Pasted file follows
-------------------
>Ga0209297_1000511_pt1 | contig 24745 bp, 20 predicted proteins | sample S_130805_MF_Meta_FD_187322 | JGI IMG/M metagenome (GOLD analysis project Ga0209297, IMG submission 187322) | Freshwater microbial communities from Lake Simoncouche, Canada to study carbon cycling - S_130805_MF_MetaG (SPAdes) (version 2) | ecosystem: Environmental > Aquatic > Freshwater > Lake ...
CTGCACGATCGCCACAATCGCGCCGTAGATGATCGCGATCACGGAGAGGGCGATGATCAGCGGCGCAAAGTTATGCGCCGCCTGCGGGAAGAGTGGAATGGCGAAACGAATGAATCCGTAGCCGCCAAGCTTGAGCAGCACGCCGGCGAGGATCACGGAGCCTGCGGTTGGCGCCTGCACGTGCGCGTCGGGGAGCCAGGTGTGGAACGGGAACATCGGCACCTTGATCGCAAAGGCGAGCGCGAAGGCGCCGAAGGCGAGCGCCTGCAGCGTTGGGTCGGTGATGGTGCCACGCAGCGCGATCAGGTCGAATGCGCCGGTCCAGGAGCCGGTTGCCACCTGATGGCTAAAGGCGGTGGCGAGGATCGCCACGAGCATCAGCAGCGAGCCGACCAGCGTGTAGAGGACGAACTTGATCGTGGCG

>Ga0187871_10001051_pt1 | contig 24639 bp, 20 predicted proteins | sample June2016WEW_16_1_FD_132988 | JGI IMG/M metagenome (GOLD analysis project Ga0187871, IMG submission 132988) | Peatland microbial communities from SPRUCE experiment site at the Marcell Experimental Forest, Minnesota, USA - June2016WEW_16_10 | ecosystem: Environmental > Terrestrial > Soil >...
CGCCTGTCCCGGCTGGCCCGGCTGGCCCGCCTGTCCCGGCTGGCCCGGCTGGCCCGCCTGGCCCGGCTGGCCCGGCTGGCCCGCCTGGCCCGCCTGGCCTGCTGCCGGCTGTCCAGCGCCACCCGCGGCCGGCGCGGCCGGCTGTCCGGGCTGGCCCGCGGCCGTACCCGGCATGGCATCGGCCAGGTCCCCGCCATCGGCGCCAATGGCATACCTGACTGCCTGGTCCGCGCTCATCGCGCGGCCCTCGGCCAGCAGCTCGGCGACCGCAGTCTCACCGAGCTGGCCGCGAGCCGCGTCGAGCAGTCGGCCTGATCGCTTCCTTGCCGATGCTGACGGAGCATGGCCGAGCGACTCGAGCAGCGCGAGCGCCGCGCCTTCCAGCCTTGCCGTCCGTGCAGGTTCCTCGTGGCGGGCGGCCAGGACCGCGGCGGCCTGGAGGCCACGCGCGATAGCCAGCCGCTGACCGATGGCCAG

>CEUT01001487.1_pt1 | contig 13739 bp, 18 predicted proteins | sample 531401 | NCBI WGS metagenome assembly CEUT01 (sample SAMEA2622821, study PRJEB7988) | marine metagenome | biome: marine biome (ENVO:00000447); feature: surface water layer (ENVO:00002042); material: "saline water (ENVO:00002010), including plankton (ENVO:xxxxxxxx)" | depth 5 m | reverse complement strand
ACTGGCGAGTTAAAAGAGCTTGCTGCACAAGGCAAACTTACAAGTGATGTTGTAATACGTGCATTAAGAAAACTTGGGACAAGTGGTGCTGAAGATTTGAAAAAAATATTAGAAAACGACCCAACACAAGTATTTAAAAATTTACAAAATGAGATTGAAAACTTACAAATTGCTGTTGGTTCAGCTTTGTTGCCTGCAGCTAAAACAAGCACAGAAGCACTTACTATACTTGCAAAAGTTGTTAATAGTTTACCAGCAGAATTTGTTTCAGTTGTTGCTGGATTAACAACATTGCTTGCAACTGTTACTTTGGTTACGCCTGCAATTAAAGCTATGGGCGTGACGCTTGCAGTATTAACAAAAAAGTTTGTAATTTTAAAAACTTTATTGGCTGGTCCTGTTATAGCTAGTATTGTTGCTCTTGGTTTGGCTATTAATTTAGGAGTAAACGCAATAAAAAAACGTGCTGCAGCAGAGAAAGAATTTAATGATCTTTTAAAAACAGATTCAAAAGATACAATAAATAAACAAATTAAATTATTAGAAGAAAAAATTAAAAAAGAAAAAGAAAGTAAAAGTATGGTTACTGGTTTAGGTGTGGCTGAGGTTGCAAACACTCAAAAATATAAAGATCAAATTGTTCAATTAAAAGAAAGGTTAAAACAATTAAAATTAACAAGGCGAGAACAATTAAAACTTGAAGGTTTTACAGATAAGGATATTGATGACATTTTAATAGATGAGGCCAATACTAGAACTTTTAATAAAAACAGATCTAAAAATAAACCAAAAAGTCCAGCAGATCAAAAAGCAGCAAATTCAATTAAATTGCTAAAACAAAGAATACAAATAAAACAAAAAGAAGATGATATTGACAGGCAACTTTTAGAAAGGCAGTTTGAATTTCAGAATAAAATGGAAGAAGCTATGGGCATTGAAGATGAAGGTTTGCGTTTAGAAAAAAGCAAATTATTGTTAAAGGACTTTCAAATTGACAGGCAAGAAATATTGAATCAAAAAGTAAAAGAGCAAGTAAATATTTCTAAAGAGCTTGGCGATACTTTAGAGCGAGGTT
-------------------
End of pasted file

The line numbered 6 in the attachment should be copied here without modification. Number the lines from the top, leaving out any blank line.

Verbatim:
ACTGGCGAGTTAAAAGAGCTTGCTGCACAAGGCAAACTTACAAGTGATGTTGTAATACGTGCATTAAGAAAACTTGGGACAAGTGGTGCTGAAGATTTGAAAAAAATATTAGAAAACGACCCAACACAAGTATTTAAAAATTTACAAAATGAGATTGAAAACTTACAAATTGCTGTTGGTTCAGCTTTGTTGCCTGCAGCTAAAACAAGCACAGAAGCACTTACTATACTTGCAAAAGTTGTTAATAGTTTACCAGCAGAATTTGTTTCAGTTGTTGCTGGATTAACAACATTGCTTGCAACTGTTACTTTGGTTACGCCTGCAATTAAAGCTATGGGCGTGACGCTTGCAGTATTAACAAAAAAGTTTGTAATTTTAAAAACTTTATTGGCTGGTCCTGTTATAGCTAGTATTGTTGCTCTTGGTTTGGCTATTAATTTAGGAGTAAACGCAATAAAAAAACGTGCTGCAGCAGAGAAAGAATTTAATGATCTTTTAAAAACAGATTCAAAAGATACAATAAATAAACAAATTAAATTATTAGAAGAAAAAATTAAAAAAGAAAAAGAAAGTAAAAGTATGGTTACTGGTTTAGGTGTGGCTGAGGTTGCAAACACTCAAAAATATAAAGATCAAATTGTTCAATTAAAAGAAAGGTTAAAACAATTAAAATTAACAAGGCGAGAACAATTAAAACTTGAAGGTTTTACAGATAAGGATATTGATGACATTTTAATAGATGAGGCCAATACTAGAACTTTTAATAAAAACAGATCTAAAAATAAACCAAAAAGTCCAGCAGATCAAAAAGCAGCAAATTCAATTAAATTGCTAAAACAAAGAATACAAATAAAACAAAAAGAAGATGATATTGACAGGCAACTTTTAGAAAGGCAGTTTGAATTTCAGAATAAAATGGAAGAAGCTATGGGCATTGAAGATGAAGGTTTGCGTTTAGAAAAAAGCAAATTATTGTTAAAGGACTTTCAAATTGACAGGCAAGAAATATTGAATCAAAAAGTAAAAGAGCAAGTAAATATTTCTAAAGAGCTTGGCGATACTTTAGAGCGAGGTT